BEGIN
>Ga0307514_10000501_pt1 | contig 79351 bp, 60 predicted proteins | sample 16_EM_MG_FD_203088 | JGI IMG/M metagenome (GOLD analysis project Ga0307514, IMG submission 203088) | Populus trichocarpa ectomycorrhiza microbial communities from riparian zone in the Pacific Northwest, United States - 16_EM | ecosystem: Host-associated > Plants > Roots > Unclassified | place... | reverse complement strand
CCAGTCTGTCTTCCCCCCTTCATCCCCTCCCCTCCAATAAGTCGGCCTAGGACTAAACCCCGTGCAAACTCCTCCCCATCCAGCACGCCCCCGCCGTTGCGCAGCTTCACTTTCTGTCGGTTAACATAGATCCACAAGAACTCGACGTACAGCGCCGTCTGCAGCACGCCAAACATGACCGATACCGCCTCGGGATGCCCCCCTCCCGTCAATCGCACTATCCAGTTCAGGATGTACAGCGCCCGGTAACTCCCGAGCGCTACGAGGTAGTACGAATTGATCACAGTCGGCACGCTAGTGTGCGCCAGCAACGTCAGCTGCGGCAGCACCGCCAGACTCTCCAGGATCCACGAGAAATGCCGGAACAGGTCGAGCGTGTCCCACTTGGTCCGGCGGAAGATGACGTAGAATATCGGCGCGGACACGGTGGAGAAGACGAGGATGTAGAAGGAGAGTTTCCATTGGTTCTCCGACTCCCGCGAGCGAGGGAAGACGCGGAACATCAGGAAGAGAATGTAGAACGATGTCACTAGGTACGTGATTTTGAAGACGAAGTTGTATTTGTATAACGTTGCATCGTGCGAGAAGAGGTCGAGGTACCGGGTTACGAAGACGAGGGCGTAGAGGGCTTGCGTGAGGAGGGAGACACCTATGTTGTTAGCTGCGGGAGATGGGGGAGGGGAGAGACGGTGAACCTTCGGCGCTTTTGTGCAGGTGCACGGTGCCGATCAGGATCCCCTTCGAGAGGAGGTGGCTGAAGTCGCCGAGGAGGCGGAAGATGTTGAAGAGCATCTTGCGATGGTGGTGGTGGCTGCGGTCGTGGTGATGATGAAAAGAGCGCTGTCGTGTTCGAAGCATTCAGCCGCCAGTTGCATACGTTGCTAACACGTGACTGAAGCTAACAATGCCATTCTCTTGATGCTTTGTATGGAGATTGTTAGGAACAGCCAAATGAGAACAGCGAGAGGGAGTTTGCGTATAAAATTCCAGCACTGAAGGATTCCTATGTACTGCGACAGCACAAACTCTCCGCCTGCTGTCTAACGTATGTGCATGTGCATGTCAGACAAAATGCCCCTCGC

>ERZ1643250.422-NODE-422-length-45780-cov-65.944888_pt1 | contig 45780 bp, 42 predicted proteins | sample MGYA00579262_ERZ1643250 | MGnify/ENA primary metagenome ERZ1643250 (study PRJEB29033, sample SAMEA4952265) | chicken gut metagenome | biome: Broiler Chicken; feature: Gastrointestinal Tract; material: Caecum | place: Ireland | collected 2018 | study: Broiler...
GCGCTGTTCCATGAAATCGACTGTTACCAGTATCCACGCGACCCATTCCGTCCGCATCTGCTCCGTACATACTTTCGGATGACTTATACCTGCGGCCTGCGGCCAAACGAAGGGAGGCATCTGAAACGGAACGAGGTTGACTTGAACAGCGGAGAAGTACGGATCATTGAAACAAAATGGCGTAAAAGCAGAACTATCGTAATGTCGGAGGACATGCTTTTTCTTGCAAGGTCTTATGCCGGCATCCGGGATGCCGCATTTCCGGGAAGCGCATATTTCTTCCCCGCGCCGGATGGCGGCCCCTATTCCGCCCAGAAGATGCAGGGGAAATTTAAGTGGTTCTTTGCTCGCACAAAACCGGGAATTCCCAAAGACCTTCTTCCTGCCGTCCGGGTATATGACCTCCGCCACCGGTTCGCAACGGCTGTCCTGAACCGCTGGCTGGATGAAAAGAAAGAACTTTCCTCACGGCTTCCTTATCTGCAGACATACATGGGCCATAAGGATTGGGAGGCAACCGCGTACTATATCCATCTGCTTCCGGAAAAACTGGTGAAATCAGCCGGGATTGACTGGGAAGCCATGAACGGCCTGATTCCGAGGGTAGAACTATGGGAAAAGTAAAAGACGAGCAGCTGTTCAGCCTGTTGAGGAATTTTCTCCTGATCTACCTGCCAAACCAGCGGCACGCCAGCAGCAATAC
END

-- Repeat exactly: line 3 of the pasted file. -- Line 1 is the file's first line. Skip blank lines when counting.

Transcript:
>ERZ1643250.422-NODE-422-length-45780-cov-65.944888_pt1 | contig 45780 bp, 42 predicted proteins | sample MGYA00579262_ERZ1643250 | MGnify/ENA primary metagenome ERZ1643250 (study PRJEB29033, sample SAMEA4952265) | chicken gut metagenome | biome: Broiler Chicken; feature: Gastrointestinal Tract; material: Caecum | place: Ireland | collected 2018 | study: Broiler...